By Verbal Adam | OBSERVER Correspondent
Chinua Rhodes, who represents District 5 on the Sacramento City Unified School District (SCUSD) Board of Education, late last month proposed a resolution recognizing Sacramento Poetry Day throughout local schools.
The resolution passed unanimously Oct. 26 and is viewed by many as a positive step towards expanding opportunities for local poets and recognizing their contribution to SCUSD students.
“I’m proud to have presented the first resolution ever recognizing poets and the work they do to inspire and give voice to the voiceless to the Board of Education,” Rhodes, the board’s second-vice president, told The OBSERVER.
Andru Defeye, Sacramento’s current poet laureate, was appointed by Mayor Darrell Steinberg in 2020 and successfully applied for the American Academy of Poets Laureate fellowship, receiving $15,000 to carry out a poetry-related civics project. This year he led more than 20 poets and created a curriculum that was adopted by the Twin Rivers, San Juan, and Sacramento City Unified school districts.
“We also started collecting poems to document for a historic citywide Sacramento poetry collection and hosted a youth contest with over 250 entries.” Defeye said. “We got a resolution from the City of Sacramento that states they will be supporting Sacramento Poetry Day and declared Sacramento the poetry capital of California.”
Oct. 26 is an important day in the Sacramento poetry scene. It was on that date in 1986 when Landing Signals, a 244-page book and two-hour audio presentation of Sacramento Poets was released. In recognition of that achievement, then-Mayor Ann Rudin proclaimed Oct. 26, Sacramento Poetry Day.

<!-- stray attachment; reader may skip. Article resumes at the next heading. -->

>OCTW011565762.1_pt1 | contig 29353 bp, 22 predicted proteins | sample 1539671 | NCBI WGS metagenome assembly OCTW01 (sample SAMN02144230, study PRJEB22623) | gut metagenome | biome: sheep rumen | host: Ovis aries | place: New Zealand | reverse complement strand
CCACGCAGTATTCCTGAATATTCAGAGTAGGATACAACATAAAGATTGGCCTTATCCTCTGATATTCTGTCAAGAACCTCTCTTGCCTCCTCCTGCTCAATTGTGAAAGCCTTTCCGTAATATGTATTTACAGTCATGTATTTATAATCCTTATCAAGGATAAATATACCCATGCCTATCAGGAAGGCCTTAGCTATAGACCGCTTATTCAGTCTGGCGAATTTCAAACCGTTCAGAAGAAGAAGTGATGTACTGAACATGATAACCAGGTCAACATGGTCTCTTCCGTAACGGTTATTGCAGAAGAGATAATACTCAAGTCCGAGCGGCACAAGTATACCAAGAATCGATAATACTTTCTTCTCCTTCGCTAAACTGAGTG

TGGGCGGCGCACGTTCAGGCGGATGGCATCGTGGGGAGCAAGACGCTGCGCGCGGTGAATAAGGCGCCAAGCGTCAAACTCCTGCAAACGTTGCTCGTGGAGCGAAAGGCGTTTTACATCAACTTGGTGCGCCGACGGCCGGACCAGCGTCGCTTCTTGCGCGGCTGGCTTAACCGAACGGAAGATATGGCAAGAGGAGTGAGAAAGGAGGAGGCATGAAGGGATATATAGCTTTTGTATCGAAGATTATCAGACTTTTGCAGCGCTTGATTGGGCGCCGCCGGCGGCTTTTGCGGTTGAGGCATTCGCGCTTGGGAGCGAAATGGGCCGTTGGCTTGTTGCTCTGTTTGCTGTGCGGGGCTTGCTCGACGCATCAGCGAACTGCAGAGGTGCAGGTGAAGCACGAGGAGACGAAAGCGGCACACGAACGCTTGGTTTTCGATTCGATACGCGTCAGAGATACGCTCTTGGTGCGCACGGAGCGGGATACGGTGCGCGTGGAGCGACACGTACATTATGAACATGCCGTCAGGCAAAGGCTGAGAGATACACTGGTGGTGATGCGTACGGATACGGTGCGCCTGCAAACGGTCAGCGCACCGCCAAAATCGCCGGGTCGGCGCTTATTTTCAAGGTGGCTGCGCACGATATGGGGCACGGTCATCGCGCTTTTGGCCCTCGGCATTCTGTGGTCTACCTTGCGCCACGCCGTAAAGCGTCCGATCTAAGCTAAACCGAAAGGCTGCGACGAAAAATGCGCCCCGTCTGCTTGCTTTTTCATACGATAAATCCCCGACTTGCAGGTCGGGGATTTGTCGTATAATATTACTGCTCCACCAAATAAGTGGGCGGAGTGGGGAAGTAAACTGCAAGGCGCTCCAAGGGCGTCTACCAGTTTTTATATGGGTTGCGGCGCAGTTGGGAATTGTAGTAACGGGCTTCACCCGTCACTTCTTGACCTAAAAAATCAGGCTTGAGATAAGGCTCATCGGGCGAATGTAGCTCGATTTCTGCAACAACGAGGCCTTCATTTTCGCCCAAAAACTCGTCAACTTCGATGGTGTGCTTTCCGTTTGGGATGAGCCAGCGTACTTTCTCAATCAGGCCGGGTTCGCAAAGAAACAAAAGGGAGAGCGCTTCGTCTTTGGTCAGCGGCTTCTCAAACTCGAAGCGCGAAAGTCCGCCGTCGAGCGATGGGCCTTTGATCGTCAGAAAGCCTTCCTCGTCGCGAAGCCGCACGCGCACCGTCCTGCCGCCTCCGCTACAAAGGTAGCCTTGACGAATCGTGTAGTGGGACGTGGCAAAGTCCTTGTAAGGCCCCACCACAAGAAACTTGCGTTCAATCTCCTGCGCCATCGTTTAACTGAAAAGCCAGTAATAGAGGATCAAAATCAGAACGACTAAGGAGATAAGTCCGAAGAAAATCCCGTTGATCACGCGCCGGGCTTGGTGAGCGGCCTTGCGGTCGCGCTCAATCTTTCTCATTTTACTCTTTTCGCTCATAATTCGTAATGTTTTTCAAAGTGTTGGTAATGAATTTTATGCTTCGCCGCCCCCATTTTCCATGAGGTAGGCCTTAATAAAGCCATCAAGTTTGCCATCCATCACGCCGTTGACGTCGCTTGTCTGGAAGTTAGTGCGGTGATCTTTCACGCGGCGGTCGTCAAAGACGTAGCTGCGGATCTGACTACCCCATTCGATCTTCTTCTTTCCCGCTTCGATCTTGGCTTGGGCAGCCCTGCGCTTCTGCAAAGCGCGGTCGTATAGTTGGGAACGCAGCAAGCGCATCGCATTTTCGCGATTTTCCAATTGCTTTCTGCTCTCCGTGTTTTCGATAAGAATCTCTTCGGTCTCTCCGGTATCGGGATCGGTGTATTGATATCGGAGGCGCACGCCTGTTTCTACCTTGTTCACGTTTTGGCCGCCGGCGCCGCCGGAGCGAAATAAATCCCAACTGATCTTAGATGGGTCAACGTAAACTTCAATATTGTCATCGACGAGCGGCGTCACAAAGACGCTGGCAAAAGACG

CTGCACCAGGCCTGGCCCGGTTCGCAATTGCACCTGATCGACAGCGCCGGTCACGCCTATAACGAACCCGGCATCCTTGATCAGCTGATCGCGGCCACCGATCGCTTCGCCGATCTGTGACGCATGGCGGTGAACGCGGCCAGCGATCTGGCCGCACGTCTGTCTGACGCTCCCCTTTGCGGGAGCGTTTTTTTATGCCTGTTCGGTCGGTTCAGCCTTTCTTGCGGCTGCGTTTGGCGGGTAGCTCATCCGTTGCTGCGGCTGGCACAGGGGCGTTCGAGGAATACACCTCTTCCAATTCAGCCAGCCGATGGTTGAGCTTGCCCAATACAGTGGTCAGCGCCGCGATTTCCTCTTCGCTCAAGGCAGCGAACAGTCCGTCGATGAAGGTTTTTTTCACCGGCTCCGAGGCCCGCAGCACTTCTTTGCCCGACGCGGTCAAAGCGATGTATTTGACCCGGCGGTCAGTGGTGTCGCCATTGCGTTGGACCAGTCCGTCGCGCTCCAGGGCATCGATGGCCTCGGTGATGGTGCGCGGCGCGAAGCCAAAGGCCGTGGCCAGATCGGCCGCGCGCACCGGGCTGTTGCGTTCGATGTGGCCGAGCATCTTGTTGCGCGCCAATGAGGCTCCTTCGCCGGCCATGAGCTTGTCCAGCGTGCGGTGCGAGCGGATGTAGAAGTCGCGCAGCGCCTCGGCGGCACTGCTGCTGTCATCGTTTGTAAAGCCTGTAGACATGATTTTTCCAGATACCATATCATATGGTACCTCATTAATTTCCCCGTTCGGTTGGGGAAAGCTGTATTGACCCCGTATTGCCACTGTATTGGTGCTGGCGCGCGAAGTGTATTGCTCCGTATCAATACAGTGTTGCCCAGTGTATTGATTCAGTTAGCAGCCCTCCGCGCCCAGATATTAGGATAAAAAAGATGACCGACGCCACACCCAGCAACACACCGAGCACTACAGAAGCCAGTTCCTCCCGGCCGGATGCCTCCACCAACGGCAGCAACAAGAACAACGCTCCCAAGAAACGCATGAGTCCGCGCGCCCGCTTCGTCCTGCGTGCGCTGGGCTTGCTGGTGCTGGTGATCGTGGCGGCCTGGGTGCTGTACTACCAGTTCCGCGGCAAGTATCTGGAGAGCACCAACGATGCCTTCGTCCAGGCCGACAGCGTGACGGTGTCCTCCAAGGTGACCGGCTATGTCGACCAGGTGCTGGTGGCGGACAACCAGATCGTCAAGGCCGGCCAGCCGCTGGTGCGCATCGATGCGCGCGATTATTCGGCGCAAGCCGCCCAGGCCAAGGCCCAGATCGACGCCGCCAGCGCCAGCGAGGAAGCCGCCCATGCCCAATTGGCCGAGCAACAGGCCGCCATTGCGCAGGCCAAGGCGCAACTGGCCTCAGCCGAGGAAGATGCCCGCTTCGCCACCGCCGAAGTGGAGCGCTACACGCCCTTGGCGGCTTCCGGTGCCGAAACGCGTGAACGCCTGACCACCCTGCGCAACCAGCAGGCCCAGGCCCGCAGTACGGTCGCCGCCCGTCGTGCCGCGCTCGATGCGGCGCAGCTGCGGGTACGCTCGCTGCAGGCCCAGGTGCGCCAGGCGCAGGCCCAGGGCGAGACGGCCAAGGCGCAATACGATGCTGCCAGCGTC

Defeye hosted an award ceremony on this year’s poetry day honoring some of the city’s most valuable poets. “I wanted to personally honor the poets that make this city the poetry capital and each of the poets that were honored the other night have helped shape the landscape of Sacramento poetry, some of them for decades,” Defeye said. “It’s not an easy job. We are uplifters, counselors, motivational speakers, educators, organizers, writers and healers.”
Among those honored were Laura Andrews Cook aka “MmaMma Laura,” a local poet and spoken-word artist who has written and shared her work since middle school. MmaMma Laura is widely considered a matriarch of the Sacramento poetry scene.
Also honored was Chris Coon, known as “Coon the Poet,” who was born and raised in South Sacramento. At age 15, he was shot three times in a case of mistaken identity. Drawing strength from his experience, he dedicated himself to “inspiring, educating and opening minds through poetry and spoken word.”
The ceremony honored 10 poets; each performed a poem for the audience, which included District 4 Councilmember Katie Valenzuela, a longtime supporter of Sacramento arts.
“Art and culture enrich our lives,” Rhodes told the OBSERVER. “I’m excited by the possibilities this resolution will inspire.”